So now you have the secrets to losing weight, right? Well, it’s kind of a trick question. Because the real secret is that there is no one secret. The secret to YOUR healthy size is in you–in your history (genes and childhood eating habits), your psychology (the mental and emotional relationship you’ve developed with food and fitness), and in your hobbies (what you find fun and are drawn to do over and over again). In order to lose weight and MAINTAIN that loss, you have to truly enjoy the daily life which gives you that result.

Making the serious decision to change your weight is a huge first step, especially if you really commit yourself to it. But the decision alone won’t get you to your goal. True change is a slow, incremental process that will either wear you down until you give up and revert to your old self, or quietly strengthen your resolve until you reach actualization as a healthier, happier, stronger version of yourself. How it ends is all about how well you can WAIT. Will my refusal to limit produce or portions make me pop-star thin anytime soon? Probably not. But it will save me from the ups and downs of crash diets and the negative internal dialogue that inevitably accompanies them. Someone who adopts a similar lifestyle is not going to see the scale numbers plummet each week, but over the course of a year their weight would most certainly reach a healthier level.

The Wait

The struggle between instant gratification and long-term goals is not a zero-sum game. It is possible to feed your need for short-term enjoyment while also supporting a new lifestyle. In fact, it’s likely that acknowledging and attending to short-term desires is the only way to stay on track to your bigger goals.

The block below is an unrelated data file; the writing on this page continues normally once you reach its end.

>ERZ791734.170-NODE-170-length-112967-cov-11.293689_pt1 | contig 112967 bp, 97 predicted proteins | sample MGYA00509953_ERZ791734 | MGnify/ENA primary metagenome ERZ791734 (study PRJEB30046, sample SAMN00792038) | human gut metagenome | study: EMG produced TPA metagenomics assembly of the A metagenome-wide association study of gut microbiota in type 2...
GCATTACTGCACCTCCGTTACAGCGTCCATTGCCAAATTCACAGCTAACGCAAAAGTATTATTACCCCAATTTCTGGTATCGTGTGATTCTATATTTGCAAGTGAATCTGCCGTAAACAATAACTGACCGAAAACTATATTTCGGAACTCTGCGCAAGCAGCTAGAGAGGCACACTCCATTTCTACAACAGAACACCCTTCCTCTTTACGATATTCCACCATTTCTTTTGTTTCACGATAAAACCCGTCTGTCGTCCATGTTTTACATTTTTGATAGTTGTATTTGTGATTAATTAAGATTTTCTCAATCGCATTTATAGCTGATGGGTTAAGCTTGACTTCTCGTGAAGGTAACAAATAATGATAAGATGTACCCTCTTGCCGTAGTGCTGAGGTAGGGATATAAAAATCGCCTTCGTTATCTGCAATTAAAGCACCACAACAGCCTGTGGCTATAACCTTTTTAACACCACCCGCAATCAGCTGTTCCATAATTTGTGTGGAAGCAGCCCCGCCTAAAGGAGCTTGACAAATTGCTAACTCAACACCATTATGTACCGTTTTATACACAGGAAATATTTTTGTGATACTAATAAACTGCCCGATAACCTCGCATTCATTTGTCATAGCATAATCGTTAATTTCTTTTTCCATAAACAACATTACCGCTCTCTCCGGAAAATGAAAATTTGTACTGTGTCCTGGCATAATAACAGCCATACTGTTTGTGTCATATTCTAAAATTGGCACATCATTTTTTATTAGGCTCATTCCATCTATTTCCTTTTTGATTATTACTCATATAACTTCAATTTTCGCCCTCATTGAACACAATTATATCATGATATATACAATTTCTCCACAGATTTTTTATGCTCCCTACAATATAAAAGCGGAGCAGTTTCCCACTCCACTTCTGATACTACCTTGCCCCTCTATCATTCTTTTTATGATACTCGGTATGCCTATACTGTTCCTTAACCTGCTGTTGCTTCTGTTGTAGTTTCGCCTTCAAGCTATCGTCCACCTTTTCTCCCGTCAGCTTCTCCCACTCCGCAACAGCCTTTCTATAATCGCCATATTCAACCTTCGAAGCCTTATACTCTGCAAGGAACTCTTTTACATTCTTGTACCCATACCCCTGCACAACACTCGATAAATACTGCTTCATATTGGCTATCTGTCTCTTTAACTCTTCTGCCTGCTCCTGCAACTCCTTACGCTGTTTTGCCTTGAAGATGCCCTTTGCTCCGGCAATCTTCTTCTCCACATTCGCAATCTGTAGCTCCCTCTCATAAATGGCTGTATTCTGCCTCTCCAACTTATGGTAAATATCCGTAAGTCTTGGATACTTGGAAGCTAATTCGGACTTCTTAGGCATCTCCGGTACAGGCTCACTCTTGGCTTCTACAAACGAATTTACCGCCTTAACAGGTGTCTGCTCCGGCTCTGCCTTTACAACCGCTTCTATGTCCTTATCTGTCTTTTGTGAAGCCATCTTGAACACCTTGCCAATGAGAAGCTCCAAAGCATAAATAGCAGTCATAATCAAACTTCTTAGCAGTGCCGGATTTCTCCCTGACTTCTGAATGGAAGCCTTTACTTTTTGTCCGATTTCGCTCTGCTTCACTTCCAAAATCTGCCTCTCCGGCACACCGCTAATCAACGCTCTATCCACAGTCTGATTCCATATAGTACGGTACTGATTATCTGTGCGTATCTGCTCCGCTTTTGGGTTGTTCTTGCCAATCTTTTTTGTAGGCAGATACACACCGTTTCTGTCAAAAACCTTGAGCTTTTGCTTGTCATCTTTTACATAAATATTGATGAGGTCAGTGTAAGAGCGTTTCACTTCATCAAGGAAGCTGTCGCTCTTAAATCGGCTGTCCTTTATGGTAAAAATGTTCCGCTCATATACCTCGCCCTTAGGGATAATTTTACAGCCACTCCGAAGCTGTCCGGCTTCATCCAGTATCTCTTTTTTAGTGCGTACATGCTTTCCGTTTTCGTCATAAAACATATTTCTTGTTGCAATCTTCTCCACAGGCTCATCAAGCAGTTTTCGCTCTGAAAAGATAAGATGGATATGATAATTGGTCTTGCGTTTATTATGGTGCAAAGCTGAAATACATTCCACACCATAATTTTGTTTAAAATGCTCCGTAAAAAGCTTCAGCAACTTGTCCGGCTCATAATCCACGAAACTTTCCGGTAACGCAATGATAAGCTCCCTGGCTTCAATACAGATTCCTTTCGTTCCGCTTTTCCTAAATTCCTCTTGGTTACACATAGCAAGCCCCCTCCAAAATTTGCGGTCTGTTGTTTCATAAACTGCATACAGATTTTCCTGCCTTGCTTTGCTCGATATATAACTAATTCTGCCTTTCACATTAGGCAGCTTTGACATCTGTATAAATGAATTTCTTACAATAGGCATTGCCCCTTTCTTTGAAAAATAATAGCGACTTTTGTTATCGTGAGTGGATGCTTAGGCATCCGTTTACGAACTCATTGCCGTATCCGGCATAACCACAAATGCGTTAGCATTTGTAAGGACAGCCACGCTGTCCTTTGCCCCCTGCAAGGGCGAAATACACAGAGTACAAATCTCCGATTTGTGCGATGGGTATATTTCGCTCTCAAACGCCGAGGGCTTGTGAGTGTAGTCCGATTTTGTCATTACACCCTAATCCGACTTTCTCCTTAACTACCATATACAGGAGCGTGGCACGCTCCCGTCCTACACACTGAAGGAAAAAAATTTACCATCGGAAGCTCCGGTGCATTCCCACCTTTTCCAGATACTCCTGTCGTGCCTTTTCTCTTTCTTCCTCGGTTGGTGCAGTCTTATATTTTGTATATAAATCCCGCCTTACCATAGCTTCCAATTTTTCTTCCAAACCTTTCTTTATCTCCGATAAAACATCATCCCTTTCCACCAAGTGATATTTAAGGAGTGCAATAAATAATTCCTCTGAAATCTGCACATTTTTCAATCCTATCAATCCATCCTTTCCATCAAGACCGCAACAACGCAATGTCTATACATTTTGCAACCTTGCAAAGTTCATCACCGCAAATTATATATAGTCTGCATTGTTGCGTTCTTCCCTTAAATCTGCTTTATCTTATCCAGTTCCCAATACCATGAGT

Humans are emotional beings, whether we like it or not. Making the decision to change some aspect of our lives is enough of a shake-up, so really sticking to a plan requires the sensitive handling of our feelings. For any delayed-gratification goal, from weight loss to getting a college degree, some of the following strategies can help manage the emotional challenge of change.

Celebrate small victories. If you are attempting weight loss through reasonable lifestyle changes, you will likely not see huge leaps forward to your goal. Remember, good progress is slow progress; but it is PROGRESS! So celebrate it. Weigh or measure yourself every couple of weeks and visualize success for the next check-in. Don’t expect to be buying a new clothing size right away, but appreciate yourself for the hard work you are doing.

Accept applause. Tell people about the changes you’re making so you have a supportive audience, and then keep them in the loop as you move forward. They will probably notice improvements even more easily than you notice them yourself. They may even join you by making a positive change in their own life!

“Cheat” without giving up. Typically folks making a change in the way they live feel great about it at the beginning, and then start to break down. The old ways start to sound appealing again, and since their goal is long-term, it fails to motivate them enough in the moment. As good as the old ways may sound, the reality is that they aren’t really all that great. If they were, you wouldn’t have decided to change them! But sometimes a reminder is in order. Set a date to live the old way for ONE DAY. Then write down how you feel throughout that day. I’m willing to bet that the junk food doesn’t taste as good as you remember and you miss the clean feeling (you didn’t realize you had) when the chemicals kick in and your healthy edge starts to dull.

Read and relate. Do exactly what you are doing right now! Read books, blogs, forums, articles, etc. about folks doing what you’re doing. Change is hard! But like all hard jobs, it is easier if we do it together. So many of us are fighting an onslaught of negative food messages, careless marketing, toxic eating environments, and our own insecurities about our ability to live a different life. If we can be honest and relate to each others’ struggles, we can find new strength. Humans are supposed to be healthy, and no matter how powerful the pull to eat poorly, our best selves are inside us somewhere, standing firm, and fighting to be found…

2 thoughts on “The Weight and The Wait